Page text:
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November 8, 2015



‘Who do you think you are kidding Mr Hitler’,

came from this popular war-time team.

Flanagan and Allen’s song later becoming,

the famous ‘Dad’s Army’ signature theme.


So many messages of love and hope,

came through in song and verse.

Every Service represented,

as families feared for the worse.


‘Won’t you come home ‘Bill Bailey’,

begged some desperate girl,

whilst ‘Oh Johnny, Oh Johnny’,

had another lass in a whirl.


‘Run rabbit, run rabbit, run, run, run’,

came this early vegetarian cry,

from someone who couldn’t bear,

to see it cooked slowly, in a pie.


And saucy songs aplenty;

a guaranteed morale wager.

‘Ain’t she sweet’ coming to mind,

and ‘Kiss me goodnight, Sergeant Major’.


‘Wish me luck as you wave me goodbye,

sang our Gracie, the Queen of Rochdale.

‘Anchors away, my Boys’, a popular anthem,

as the Royal Navy ships set sail.


More encouraging unforgettable favourites,

like ‘Hang out the washing on the Siegfrid Line’,

kept the troops entertained, along with,

‘Bless em’ all’ and ‘You are my sunshine’.


And three more memorable songs

throughout this time could be heard:

‘The White Cliffs of Dover and ‘In the Mood’,

and also ‘Bye, Bye Blackbird.


The Cockney’s, as ever, came good,

with ‘Doing the Lambeth Walk’,

and ‘We’ll Meet Again’ by Vera Lynn,

had loved ones choked and unable to talk.


Vera’s ‘Yours’ (til the stars have lost their glory)’

also having the same effect.

And the king of wartime hits – Glenn Miller,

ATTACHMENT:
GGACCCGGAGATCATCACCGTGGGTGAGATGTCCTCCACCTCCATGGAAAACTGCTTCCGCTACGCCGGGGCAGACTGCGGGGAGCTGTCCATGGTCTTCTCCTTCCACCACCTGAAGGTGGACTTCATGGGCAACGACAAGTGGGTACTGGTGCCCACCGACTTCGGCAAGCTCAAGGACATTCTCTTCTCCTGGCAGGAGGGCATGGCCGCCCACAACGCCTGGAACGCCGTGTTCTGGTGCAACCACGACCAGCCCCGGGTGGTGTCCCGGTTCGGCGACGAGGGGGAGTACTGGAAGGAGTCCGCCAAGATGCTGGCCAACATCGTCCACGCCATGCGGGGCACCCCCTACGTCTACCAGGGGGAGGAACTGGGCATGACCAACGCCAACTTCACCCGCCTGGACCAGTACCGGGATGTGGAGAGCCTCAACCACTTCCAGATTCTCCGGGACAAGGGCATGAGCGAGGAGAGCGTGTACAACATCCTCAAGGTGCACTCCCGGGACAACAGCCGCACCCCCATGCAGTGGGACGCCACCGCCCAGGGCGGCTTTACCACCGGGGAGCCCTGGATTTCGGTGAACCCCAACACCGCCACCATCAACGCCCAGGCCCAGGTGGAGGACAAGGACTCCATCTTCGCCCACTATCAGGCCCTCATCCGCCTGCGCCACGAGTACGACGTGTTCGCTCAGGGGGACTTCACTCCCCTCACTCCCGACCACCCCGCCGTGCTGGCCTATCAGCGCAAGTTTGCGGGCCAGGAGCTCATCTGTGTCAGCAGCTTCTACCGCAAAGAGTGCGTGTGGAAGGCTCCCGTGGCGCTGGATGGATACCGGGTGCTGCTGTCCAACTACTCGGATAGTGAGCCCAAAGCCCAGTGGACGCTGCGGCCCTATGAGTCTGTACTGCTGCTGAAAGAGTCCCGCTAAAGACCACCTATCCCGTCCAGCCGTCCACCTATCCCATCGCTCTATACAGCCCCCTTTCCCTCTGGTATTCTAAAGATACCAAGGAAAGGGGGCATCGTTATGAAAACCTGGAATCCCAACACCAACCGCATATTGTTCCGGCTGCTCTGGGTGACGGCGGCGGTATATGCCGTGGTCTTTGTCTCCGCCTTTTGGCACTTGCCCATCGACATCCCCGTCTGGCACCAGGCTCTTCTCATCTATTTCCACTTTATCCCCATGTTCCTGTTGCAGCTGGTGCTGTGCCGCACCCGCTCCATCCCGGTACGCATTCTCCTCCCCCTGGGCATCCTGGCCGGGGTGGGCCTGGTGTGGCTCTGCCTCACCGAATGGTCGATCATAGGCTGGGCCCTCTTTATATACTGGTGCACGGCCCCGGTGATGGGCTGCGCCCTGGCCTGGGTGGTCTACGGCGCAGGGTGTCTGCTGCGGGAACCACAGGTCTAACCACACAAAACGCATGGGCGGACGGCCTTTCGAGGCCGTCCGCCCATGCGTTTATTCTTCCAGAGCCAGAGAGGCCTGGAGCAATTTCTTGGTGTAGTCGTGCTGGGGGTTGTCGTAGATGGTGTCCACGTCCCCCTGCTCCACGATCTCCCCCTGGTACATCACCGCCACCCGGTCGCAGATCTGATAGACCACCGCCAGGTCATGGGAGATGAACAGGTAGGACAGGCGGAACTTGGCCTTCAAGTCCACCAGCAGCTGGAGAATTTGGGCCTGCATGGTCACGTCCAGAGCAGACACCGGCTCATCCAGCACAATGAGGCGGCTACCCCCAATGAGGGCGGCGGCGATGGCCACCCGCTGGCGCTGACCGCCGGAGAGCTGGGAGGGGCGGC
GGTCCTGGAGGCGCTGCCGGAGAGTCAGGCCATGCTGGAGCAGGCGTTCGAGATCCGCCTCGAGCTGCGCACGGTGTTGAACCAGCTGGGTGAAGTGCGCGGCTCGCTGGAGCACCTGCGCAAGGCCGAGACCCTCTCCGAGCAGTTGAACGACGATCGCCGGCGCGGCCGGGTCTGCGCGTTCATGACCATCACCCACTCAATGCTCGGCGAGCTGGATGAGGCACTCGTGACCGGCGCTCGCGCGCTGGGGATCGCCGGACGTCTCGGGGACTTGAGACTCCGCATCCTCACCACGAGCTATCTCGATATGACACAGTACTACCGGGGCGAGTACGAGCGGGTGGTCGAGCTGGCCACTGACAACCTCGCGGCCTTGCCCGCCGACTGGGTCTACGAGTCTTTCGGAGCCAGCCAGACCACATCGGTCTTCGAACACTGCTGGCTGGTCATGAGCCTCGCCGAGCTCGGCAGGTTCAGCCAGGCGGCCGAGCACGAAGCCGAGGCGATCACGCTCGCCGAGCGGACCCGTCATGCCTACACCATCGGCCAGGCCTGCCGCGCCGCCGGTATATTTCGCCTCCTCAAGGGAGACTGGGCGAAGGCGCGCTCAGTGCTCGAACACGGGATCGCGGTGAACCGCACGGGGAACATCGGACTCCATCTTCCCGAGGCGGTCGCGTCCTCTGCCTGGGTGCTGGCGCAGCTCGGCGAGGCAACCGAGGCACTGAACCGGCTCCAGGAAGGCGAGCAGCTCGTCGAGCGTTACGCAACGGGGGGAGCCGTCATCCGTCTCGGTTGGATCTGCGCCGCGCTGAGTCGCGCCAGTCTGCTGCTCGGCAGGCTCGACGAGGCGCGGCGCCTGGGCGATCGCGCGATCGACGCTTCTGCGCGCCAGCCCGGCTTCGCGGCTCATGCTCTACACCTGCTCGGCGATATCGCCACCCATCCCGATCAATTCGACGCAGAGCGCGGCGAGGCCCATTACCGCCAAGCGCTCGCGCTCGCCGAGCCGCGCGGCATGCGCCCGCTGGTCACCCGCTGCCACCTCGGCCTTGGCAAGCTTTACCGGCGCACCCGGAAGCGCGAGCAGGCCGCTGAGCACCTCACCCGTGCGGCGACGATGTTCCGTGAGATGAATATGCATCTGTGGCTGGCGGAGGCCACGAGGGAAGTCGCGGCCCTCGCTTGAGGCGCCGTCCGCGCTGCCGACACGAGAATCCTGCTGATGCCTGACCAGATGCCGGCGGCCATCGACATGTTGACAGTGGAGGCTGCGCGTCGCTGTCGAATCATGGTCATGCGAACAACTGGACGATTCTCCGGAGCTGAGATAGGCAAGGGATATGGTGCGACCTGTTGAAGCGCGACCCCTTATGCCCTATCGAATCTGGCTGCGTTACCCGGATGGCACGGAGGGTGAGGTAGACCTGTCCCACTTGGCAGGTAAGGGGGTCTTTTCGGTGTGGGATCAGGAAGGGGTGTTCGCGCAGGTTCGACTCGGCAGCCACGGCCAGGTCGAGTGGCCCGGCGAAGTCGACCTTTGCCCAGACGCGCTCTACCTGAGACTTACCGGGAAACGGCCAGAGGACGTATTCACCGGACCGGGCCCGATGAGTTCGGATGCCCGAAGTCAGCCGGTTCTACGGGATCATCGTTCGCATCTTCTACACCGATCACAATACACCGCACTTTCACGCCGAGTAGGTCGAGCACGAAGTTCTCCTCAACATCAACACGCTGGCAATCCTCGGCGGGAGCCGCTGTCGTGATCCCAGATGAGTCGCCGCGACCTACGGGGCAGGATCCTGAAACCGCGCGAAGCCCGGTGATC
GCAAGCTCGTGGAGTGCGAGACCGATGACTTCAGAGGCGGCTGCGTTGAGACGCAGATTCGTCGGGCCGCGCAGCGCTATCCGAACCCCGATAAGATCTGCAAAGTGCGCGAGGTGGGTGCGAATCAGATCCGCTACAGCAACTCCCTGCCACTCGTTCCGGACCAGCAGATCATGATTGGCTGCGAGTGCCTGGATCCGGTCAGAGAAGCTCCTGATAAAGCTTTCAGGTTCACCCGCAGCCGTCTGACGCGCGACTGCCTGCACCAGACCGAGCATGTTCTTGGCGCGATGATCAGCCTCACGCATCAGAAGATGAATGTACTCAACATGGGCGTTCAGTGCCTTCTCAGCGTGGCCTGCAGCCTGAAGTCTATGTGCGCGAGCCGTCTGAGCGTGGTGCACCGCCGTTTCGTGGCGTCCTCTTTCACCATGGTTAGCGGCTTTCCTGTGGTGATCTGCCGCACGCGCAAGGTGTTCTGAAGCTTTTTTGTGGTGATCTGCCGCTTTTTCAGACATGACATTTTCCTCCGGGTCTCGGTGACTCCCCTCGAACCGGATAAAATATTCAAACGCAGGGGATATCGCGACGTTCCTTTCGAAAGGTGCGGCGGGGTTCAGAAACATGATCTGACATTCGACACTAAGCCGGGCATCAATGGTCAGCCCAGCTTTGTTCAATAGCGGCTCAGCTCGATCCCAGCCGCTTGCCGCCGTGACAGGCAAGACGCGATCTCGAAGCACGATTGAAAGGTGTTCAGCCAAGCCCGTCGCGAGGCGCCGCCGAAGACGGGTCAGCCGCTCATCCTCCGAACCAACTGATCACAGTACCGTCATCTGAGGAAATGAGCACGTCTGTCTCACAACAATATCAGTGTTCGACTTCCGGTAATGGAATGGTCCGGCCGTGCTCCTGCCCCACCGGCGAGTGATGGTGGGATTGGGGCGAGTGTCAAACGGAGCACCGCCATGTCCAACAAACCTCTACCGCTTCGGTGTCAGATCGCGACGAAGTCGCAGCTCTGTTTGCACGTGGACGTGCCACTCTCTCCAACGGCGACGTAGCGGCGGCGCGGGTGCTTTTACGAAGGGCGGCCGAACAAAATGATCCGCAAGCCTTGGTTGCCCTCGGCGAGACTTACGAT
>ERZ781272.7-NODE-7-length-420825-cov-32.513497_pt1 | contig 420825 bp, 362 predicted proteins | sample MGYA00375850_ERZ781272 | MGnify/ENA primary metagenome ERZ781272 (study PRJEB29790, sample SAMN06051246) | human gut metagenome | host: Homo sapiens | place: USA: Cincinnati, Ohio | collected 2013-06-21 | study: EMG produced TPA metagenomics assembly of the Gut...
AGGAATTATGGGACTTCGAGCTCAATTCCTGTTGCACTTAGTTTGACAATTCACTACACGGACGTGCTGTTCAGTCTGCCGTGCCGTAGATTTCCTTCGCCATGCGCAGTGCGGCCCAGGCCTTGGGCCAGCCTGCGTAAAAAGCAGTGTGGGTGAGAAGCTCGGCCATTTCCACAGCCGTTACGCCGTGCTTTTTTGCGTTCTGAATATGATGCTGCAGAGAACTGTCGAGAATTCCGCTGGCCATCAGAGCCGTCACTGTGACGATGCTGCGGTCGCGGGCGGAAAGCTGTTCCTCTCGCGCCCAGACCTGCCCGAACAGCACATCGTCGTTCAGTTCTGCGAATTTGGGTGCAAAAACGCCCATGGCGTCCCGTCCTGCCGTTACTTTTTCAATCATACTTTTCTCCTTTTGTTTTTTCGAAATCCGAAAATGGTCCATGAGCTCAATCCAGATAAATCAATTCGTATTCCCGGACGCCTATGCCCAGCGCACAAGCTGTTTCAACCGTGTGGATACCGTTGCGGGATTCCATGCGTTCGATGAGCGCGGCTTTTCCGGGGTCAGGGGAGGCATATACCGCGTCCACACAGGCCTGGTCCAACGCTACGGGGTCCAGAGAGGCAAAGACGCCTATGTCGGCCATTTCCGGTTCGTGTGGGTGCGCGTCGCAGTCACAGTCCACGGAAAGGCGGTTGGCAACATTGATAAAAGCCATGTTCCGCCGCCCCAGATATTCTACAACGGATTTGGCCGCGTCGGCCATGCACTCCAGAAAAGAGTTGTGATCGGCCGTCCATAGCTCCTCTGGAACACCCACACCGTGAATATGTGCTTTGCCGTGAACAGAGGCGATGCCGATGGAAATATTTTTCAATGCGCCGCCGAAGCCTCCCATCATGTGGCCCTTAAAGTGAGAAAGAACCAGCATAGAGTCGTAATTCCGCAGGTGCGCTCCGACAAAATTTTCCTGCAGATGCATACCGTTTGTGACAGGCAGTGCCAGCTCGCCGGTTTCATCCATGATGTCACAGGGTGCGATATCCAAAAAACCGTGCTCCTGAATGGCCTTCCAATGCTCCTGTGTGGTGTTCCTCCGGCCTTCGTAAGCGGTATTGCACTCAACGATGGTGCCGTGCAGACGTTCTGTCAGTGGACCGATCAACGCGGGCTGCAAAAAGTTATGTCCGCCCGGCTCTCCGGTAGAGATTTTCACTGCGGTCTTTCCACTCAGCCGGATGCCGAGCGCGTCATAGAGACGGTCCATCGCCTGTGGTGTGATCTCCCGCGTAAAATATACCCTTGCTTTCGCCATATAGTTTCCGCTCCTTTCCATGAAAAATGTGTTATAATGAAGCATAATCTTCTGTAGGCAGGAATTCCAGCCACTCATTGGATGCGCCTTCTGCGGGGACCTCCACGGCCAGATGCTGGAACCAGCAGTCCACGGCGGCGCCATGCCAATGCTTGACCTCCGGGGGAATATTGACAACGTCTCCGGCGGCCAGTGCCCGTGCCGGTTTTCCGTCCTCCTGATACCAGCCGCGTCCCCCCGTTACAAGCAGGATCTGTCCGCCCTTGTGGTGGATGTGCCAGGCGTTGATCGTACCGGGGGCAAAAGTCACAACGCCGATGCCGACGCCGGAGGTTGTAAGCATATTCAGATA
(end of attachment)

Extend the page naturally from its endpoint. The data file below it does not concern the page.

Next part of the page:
having so many songs on which to reflect.


Pulling into ‘Tuxedo Junction’, his

‘Chattanooga Choo-choo’ did chug.

And after alighting from the ‘Trolley Song’,

he reached for his ‘Little Brown Jug’.


Effortlessly, came more of his hits.

His place in history made.

With ‘Moonlight Becomes You’,

and also ‘Moonlight Serenade.


Glenn also said to ‘Accentuate the Positive’,

was the right thing to do,

before letting us into a secret,

that he had a girl in ’Kalamazoo’.


We can only surmise on something,

that we’ll never for certain know,

as to whom owned the telephone number

‘Pennsylvania 6 – 5000 ?   (oh, oh, oh.)


The Andrew Sisters did their bit

with ‘The Boogie Woogie Bugle Boy’.

And ‘Everything Stops for Tea’

from Jack Buchanan brought much joy.


‘When the Blue of the Night’ also,

ensured Bing Crosby was right there.

And Anne Shelton was convinced

‘A Nightingale sang in Berkeley Square’.


Let’s not forget about ‘London Pride’;

which was a very patriotic hit,

from Siamese-cat loving, Noel Coward:

Our very own lyrical wit!


And songs about ‘That Lovely Weekend’,

and ‘I’m looking over a four leafed clover’,

kept everyone’s spirit alive,

whilst longing for war to be over.


And many guys telling girls that they had,

the ‘Cutest Little Baby Face’.

And saying ‘Yes Sir, that’s my baby’

as photo’s shown, to pals, back at base.


Many more songs of optimism,

such as ‘Roll out the Barrel’.

And ‘My Old Man said follow the Band’,

they sang, as they marched in Forces apparel.


And Mothers having a heck of a time,

keeping their daughters indoors,

‘Yes, my darling daughter’, they answered,

as ‘Mama, may I go out dancing’, each implored.


‘Any Old Iron’, and ‘As time goes by’

more songs everybody knew.

Along with ‘Working for the Yanky Dollar’, and

‘You’ll never know just how much I miss you’.


War, they say is necessary,

but war is never pretty.

So much devastation, as

buildings bombed in every city.


We must never forget the bravery,

shown by those who fought and fell.

In an attempt to keep us free,

they gave their all, and went through hell.


Written by Harriet Blackbury.  Nov 2015









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